Royal Hibernian Academy

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Royal Hibernian Academy
Royal Hibernian Academy building in Ely Place, Dublin, Ireland.jpg
Royal Hibernian Academy is located in Central Dublin
Royal Hibernian Academy
Location within Central Dublin
Established1823 (1823)
Location15 Ely Pl, Dublin 2, Ireland
Coordinates53°20′13″N 6°15′25″W / 53.337076°N 6.2568907°W / 53.337076; -6.2568907Coordinates: 53°20′13″N 6°15′25″W / 53.337076°N 6.2568907°W / 53.337076; -6.2568907
TypeArt gallery, Art studios
DirectorPatrick T. Murphy
CuratorRuth Carroll
Public transit accessStephen's Green Luas stop (Green Line)
Websitewww.rhagallery.ie

The Royal Hibernian Academy (RHA) is an artist-based and artist-oriented institution in Ireland, founded in Dublin in 1823. Like many other Irish institutions, such as the RIA, the academy retained the word "Royal", after Ireland's independence.

History[edit]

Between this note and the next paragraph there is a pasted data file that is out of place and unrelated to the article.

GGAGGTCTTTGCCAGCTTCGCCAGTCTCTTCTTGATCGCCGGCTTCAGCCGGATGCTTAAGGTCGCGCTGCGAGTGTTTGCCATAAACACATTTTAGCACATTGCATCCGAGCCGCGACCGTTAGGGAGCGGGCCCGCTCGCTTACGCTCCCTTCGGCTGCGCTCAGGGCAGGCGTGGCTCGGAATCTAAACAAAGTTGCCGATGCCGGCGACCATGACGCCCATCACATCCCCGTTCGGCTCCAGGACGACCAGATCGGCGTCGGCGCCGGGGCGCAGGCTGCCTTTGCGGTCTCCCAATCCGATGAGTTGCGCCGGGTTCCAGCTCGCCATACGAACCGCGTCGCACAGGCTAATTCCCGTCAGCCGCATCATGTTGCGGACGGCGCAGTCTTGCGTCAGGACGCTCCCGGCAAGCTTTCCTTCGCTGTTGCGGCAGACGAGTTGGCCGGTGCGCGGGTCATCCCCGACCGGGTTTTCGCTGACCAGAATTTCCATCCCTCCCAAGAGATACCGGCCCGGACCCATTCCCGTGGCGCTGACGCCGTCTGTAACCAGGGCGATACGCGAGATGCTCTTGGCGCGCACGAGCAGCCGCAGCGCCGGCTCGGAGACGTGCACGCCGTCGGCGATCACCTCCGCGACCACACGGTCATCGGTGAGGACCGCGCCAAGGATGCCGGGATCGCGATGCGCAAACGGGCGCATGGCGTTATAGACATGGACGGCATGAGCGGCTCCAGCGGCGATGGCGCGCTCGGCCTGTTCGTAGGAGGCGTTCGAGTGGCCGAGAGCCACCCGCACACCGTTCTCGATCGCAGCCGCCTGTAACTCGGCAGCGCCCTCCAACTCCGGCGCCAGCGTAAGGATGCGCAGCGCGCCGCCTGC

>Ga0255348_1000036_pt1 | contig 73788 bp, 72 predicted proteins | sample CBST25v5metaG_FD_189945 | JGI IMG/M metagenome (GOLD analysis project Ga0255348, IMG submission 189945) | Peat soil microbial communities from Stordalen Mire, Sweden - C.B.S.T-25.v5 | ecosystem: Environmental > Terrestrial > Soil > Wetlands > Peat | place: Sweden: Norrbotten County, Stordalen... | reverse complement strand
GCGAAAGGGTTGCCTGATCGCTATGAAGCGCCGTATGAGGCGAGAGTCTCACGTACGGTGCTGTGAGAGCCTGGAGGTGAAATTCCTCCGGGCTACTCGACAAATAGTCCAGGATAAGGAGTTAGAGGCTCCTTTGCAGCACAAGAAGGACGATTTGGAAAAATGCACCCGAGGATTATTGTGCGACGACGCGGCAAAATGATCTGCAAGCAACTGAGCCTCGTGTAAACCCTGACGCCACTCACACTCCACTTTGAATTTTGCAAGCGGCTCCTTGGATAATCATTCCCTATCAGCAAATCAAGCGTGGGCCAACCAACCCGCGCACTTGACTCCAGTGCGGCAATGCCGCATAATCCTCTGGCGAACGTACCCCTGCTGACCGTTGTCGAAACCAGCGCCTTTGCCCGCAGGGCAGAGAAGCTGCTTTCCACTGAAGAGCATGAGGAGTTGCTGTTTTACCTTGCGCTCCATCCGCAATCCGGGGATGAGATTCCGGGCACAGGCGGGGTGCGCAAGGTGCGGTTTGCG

The RHA was founded as the result of 30 Irish artists petitioning the government for a charter of incorporation. According to the letters patent of 5 August 1823, The Royal Hibernian Academy of Painting, Sculpture, and Architecture was established, which included a National School of Art.[1] The first elected president was the landscape painter, William Ashford. In 1824 architect Francis Johnston was made president. He had provided headquarters for the RHA at Academy House in Lower Abbey Street at his own expense.[2] The first exhibitions took place in May 1825 and were held annually from then on. To encourage interest in the arts works displayed at the RHA were distributed by lot as prizes among subscribers. Works by Frederick William Burton, Daniel Maclise, J. M. W. Turner and David Wilkie, among others, were presented in this way. The exhibitions and school prospered and by the end of the 19th century the RHA was the leading Irish institution involved in promoting visual arts. Academy House was destroyed by fire in 1916 during the Easter Rising.[3]